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Learn the difference between CR deviations and violations
Rate deviations on severity scale
Research organizations often have trouble distinguishing between protocol deviations and violations, and the regulations are little help in making these definitions, an expert says.
"We have different regulations referring to deviations, and yet in another sentence they're calling it 'violations,'" says Linda A. Mottle, MSM-HSA, RN, CCRP, director of the center for health innovation & clinical trials and director of the clinical research management graduate programs at Arizona State University in Phoenix, AZ. Mottle also is an associate clinical professor in the college of nursing and health innovation.
"What has happened is there has been a common benchmark interpretation that's used in industry and accepted by IRBs," Mottle says. "Essentially, a deviation is considered a minor protocol variance that does not affect patient safety or data integrity."
This creates a scale of severity with a violation, meaning a major deviation that somehow impacts the risk-benefit ratio for the subject and/or data integrity, she explains.
Often, clinical trial sites decide it's better to be overly cautious than risk missing something, so they keep a log of all protocol deviations and how these were handled.
But there's a problem with handling deviations in this way, Mottle says.
The biggest issue is that research organizations that require all deviations to be documented and handled are not taking time to weigh the importance of any particular deviation.
Mottle offers this advice on how to handle deviations and violations in the most effective way:
Categorize protocol problems as deviations or violations: "Sites should categorize these reasonably, logically, and ethically as violations or deviations," Mottle says.
To do so, they should keep these parameters always in mind:
- Did this action affect patient safety or the risk-benefit ratio for that participant?
- Did this action affect the study data integrity?
"If it did not impact these, then you know you have a deviation," Mottle says. "If it did, then you possibly have a violation, and you should then look at factors like intent and repeatability."
Develop a severity scale for deviations and violations: There is no magical answer to determining the importance of each deviation, but developing a severity scale will help.
The severity scale would take into account the risk-benefit ratio and data integrity. Any deviation that doesn't impact either would be placed in a low severity category.
For instance, a site's severity scale could define administrative deviations that are non-reoccurring as minor if they also do not impact the risk-benefit ratio and data integrity.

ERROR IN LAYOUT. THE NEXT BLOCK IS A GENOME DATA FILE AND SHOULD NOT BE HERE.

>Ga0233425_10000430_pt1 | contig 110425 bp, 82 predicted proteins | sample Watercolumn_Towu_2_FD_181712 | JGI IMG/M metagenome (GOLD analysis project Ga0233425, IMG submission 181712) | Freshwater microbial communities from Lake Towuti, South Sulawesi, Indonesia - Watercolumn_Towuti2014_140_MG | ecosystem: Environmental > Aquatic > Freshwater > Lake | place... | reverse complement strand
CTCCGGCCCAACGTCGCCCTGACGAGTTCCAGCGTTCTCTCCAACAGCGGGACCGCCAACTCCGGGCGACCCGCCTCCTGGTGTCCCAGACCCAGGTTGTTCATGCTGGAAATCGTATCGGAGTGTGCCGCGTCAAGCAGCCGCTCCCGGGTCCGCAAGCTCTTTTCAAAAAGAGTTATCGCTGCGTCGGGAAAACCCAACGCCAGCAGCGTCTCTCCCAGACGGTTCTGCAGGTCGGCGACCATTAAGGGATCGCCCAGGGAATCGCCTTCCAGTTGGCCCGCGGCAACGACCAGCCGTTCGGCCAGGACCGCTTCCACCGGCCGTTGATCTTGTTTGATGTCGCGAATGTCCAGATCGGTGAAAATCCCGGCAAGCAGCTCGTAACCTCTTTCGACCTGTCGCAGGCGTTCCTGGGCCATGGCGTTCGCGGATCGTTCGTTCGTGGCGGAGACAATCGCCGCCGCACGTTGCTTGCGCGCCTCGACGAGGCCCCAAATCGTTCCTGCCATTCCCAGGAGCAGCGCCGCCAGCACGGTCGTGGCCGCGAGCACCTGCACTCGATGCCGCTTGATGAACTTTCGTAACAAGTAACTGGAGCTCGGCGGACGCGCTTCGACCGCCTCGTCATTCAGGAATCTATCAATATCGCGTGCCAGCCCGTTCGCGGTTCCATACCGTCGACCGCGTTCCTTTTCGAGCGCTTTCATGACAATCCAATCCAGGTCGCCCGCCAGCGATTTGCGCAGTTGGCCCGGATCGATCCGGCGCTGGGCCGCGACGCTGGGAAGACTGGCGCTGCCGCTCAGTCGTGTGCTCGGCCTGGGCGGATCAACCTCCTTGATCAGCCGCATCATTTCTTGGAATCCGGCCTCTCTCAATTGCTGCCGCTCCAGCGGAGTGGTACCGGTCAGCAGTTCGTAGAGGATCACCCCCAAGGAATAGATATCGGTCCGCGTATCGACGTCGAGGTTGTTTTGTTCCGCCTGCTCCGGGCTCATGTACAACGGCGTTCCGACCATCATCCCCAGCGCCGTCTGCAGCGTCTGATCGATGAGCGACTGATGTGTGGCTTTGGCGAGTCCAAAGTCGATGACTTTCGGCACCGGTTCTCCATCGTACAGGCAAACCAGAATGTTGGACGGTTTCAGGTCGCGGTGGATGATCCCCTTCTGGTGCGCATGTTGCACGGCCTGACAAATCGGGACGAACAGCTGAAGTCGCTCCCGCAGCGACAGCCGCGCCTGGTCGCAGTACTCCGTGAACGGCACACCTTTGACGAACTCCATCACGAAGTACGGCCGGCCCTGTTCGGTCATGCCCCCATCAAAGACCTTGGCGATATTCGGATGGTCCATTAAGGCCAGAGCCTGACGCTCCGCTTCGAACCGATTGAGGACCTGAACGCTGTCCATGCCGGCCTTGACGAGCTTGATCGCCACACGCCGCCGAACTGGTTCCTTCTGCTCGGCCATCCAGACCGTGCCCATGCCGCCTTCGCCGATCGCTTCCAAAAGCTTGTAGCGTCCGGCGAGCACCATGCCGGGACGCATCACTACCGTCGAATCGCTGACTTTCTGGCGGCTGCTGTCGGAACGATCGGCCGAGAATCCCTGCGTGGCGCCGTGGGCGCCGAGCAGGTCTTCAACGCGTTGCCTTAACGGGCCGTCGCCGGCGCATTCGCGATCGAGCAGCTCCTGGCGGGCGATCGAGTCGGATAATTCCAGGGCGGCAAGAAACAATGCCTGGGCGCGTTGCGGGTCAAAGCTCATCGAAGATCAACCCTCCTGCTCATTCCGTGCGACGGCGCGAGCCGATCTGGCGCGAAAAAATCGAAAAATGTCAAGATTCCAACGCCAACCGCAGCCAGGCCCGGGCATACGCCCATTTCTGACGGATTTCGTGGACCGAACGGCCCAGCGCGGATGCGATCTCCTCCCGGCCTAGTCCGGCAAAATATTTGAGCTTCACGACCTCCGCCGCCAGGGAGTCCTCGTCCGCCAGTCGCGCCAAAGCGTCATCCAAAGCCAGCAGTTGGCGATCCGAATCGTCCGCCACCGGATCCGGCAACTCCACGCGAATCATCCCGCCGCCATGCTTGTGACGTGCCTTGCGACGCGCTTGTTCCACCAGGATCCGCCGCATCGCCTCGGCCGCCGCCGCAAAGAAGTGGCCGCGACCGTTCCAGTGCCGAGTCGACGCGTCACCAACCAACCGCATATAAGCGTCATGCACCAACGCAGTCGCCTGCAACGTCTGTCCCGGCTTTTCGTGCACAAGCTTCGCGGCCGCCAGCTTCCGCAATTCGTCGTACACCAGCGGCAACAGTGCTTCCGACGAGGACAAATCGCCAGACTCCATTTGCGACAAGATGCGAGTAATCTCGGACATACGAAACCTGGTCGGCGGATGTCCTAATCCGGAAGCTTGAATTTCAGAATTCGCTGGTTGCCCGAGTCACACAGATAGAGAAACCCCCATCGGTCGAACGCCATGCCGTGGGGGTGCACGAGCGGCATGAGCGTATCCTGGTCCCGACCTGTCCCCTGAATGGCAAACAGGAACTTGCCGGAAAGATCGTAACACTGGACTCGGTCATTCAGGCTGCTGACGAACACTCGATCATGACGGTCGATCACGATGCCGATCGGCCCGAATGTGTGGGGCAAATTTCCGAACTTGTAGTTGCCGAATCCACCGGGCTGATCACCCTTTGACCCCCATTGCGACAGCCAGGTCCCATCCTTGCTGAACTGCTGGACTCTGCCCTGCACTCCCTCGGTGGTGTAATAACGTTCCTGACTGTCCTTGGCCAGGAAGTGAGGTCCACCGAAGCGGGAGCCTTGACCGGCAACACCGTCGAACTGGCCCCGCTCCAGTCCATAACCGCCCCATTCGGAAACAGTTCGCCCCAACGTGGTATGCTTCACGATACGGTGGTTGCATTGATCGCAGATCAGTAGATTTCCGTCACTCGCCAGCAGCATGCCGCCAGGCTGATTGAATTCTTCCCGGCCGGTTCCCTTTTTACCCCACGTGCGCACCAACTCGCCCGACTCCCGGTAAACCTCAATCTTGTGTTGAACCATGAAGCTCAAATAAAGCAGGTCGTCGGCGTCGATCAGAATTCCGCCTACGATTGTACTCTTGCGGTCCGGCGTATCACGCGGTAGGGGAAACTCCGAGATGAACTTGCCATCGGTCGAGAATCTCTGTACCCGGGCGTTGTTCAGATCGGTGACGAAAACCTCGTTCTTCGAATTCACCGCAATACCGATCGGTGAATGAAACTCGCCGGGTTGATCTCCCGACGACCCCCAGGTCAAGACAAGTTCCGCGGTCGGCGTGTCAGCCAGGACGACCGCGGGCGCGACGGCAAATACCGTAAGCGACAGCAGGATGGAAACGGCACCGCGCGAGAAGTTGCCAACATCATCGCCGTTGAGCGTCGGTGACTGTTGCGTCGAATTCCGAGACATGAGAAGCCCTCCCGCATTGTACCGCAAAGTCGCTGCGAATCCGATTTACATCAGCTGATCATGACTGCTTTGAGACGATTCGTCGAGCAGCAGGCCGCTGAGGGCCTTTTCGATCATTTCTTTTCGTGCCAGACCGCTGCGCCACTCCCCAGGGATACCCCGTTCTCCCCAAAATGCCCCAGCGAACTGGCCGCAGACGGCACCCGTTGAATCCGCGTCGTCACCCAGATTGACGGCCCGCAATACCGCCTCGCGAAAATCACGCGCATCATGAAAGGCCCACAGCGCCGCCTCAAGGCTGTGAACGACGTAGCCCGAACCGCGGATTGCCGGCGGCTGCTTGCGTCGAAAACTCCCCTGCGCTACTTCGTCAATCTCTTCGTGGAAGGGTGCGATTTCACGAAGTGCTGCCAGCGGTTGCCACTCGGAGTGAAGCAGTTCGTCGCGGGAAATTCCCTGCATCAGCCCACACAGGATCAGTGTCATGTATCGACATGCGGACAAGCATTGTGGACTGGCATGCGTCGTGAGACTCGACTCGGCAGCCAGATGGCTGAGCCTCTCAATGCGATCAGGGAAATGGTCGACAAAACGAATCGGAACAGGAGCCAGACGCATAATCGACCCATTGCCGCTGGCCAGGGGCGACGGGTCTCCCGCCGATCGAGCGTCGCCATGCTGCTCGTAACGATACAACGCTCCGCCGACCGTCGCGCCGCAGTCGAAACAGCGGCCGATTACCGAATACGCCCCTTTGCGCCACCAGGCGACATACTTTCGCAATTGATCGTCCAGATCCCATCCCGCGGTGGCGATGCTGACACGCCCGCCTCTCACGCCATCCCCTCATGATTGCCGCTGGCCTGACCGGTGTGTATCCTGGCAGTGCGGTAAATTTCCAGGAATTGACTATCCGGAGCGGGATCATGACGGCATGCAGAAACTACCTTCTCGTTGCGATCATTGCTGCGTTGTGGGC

An administrative deviation might be having an incorrect or outdated site phone number listed. This is a deviation, but it does not directly impact patient safety or data integrity, so this deviation is less severe, Mottle says.
In another example, a site might have enrolled a subject who doesn't fully meet inclusion/exclusion criteria.
"The principal investigator says that's okay, and the sponsor says that's okay, but it's a violation," Mottle says. "If they're not meeting inclusion criteria that could impact safety parameters and the data."
This violation is severe enough to require a protocol amendment that states the problem and solution, she suggests.
"They could say that they have many patients who would meet the inclusion criteria, if the lab value were extended another two points," she says.
* Watch for patterns and trends in deviations: Even minor procedural deviations might be rated severe if they are repeated and a pattern develops.
"For example, if a CR site sent blood work to a lab, and the lab dropped the sample, then that's something that was not expected, and it means you would have to bring that subject back in for another blood draw," Mottle explains. "Then the second blood draw might be outside the protocol's window, which is a deviation of the protocol."
So there might be a very small amount of risk to the subject since blood draws have a tiny amount of risk, but it's not something that will hurt a subject in a significant way, she notes.
"And it happened because of an accident, something that couldn't be planned for or avoided in the process or procedural standard guidelines," she adds.
But if this same accident occurs repeatedly, the incident would be rated higher on the severity scale.
Patterns of repeated minor discrepancies could result in data integrity problems or even greater risk to subjects, Mottle says.
The issue is that someone at the clinical trial site may know there is a problem, but the deviations continue unchecked, and that's when it becomes a violation, she adds.
"If you're routinely not putting in the appropriate case report forms in the stated timely manner over and over again, and you're not meeting the protocol's [stipulations] or sponsor's standard operating procedures (SOPs) for running the study, then that will impact data integrity," Mottle explains. "It slows down the ability to do interim data analysis for safety evaluations, so that's a violation."